“We continuously invest in the training of our team of moderators to strengthen the application of our Guidelines”: they said so, from TikTok Italia, to respond to the our observations on how content moderation could be improved on the platformespecially those produced by journalists and news sources.
The company added that “we have thousands of security professionals around the world” that “work together with technology (ie artificial intelligenceed) which helps us identify content that potentially does not comply with the Guidelines “.
In particular, as regards the so-called fact-checking and the fight against fake news, TikTok Italia reminded us that “we currently collaborate with 13 fact-checking partners “that” support 33 languages ” and “they evaluate the contents in 64 markets around the world” and that “in Italy we also collaborate with Facta News”. From what we understand, in short, there would really be a human intervention in the moderation of content, especially when a person appeals against an alleged violation: “When a user makes an appeal, this is reviewed by a moderator, who will restore it in case it is a mistake was made “. In this case, the video is included among those restored (as can be understood from the latest company report).
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TikTok between moderation and transparency
The fact remains that content moderation, how it is done and by whom it is done, is an open question for TikTok. Not only in Italy (where it would be interesting know the real number of moderators and what are the response times they can guarantee), as well as on a global level. Most recently, Vanessa Pappas, the company’s Chief Operating Officer, announced online its intention to allow a restricted group of external researchers to access the moderation systemso that they can “evaluate it and examine the content available on our platform”, also to understand “how different types of content are allowed, rejected or forwarded to moderators for further evaluation”.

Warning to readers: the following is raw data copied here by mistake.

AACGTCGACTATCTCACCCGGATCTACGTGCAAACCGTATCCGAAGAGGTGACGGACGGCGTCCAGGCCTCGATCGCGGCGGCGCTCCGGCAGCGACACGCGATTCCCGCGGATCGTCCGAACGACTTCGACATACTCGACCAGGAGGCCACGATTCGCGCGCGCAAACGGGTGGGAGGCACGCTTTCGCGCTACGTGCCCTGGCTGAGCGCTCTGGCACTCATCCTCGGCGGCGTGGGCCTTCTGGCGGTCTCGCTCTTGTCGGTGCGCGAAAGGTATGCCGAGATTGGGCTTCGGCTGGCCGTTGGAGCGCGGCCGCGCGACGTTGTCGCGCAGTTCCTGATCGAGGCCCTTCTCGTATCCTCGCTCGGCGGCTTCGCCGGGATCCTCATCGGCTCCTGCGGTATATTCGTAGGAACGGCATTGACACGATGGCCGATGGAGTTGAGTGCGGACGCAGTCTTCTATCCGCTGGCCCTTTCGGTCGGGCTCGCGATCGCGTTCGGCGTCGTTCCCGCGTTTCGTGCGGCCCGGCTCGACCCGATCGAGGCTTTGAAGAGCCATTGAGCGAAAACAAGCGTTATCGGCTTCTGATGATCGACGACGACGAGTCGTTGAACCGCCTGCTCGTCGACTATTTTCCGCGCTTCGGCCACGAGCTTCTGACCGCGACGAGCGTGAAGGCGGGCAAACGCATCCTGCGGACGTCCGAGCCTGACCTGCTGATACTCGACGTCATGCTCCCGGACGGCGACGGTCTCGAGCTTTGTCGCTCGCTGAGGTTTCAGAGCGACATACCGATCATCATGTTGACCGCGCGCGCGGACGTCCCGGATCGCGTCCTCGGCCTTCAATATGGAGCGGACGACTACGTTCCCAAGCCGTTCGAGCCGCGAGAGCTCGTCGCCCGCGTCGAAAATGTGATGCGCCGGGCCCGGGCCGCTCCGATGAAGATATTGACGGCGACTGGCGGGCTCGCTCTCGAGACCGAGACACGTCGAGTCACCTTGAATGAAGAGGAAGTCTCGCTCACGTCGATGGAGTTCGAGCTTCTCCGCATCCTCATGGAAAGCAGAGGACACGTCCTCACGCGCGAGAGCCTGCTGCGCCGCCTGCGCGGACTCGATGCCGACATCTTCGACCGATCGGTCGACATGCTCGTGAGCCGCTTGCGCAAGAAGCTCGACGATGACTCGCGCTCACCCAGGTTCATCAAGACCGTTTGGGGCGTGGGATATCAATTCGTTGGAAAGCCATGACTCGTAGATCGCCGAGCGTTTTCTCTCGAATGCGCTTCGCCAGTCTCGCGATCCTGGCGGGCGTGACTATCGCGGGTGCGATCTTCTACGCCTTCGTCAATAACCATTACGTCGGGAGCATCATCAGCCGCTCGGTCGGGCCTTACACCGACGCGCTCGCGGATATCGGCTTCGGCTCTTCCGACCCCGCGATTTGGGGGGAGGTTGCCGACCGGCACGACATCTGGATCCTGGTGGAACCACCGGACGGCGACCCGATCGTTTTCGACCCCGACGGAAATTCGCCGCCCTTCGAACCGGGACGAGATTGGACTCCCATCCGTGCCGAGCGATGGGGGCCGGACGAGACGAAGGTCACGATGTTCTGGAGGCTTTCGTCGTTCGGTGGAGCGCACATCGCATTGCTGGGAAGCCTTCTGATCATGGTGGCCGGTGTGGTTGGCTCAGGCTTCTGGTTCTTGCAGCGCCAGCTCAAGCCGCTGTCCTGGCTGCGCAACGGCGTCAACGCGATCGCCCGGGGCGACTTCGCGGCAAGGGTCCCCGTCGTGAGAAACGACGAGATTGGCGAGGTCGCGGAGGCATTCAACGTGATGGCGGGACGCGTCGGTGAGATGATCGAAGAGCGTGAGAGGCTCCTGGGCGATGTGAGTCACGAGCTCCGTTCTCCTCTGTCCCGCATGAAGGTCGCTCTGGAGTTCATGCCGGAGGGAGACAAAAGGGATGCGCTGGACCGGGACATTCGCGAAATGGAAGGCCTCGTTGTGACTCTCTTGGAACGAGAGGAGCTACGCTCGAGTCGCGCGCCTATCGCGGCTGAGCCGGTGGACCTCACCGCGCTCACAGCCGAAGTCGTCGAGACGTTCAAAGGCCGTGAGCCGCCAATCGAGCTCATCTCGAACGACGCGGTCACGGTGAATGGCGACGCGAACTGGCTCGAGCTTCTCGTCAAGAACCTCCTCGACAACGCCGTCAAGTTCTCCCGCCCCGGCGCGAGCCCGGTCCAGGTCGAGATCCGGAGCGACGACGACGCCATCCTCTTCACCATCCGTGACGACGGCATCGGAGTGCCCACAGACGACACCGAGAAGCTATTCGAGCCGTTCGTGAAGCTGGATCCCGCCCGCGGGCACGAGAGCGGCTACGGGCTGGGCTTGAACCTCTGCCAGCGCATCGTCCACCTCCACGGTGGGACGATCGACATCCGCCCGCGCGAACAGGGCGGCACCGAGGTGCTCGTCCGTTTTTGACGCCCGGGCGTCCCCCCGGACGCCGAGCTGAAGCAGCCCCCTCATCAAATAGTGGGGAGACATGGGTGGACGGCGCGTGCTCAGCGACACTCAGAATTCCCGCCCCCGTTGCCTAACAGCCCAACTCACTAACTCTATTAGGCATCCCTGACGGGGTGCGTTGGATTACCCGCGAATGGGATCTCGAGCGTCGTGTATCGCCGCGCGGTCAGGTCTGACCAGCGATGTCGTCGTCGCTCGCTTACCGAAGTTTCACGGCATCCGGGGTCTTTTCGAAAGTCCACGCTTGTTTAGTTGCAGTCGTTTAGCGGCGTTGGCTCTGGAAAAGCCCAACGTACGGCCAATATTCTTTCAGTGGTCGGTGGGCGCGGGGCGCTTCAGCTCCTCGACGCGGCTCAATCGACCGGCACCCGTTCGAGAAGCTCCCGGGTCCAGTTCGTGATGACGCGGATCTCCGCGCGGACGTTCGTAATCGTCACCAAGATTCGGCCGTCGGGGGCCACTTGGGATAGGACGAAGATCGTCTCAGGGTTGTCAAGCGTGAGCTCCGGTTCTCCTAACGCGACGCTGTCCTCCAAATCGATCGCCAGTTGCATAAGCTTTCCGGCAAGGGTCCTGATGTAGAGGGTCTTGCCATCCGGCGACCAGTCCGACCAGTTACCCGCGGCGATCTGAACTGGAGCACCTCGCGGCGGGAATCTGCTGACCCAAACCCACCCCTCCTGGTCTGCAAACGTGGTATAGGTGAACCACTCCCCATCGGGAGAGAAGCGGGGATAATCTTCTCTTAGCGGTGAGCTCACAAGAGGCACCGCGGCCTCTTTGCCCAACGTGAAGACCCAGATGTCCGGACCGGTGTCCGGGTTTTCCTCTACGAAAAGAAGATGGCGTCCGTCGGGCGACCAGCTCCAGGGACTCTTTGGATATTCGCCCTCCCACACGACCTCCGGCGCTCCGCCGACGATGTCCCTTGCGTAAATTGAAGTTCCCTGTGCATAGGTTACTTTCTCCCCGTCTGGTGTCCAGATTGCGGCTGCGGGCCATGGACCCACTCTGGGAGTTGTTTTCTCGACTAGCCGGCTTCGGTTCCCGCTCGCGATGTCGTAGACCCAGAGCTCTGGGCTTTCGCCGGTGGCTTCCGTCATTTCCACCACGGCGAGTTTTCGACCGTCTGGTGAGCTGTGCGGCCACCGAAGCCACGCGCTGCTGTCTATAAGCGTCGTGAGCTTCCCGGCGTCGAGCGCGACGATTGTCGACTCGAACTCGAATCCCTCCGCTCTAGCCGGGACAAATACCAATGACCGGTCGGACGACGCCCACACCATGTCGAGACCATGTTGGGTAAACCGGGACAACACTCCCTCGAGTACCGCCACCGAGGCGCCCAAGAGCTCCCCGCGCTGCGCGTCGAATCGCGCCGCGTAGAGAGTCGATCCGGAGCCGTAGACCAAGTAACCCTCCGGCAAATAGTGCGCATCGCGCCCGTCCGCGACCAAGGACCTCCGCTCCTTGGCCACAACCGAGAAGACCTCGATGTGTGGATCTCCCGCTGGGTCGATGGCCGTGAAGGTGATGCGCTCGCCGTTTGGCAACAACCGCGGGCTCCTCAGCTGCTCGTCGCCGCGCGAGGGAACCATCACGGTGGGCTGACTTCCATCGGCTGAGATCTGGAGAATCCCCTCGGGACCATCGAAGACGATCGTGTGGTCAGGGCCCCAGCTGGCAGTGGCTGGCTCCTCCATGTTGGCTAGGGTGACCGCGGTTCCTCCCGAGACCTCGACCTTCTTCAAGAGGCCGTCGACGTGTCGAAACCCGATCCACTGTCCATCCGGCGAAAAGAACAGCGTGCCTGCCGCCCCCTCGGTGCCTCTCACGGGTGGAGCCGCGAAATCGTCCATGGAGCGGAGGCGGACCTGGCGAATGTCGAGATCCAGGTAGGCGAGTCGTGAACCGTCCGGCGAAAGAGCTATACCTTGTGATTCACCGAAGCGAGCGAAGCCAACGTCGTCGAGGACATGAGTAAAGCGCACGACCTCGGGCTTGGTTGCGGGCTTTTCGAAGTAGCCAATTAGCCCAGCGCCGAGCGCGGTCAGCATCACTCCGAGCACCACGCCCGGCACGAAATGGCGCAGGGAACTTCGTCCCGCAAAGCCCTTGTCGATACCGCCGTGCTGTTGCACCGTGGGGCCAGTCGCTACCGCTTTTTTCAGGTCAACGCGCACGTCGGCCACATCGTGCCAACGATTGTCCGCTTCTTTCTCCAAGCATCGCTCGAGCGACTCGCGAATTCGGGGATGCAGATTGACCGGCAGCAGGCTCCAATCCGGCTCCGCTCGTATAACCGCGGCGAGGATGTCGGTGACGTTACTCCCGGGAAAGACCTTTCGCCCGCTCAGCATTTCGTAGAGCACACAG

Not only that: Pappas also explained that researchers will be able simulate the upload of different types of content (just to see how they are managed by TikTok) and also will have access to the list of keywords used to highlight videos not allowed on the platform.
All this will happen “soon”, while TikTok continues to work hard to prove that it is a transparent platform with little contact with China, which is a sensitive issue especially in the United States: the recent request from some American senators to open an investigation into the security of members’ data, while ex-President Trump’s words about “Americans spied on by the Chinese government” echo. On this, as we have often told on Italian Tech, the company replied several times that “we have never shared the data of US users with the Chinese government nor would we do it if asked”, also recalling the recent agreement with Oracle for the retention of American subscriber data on American servers.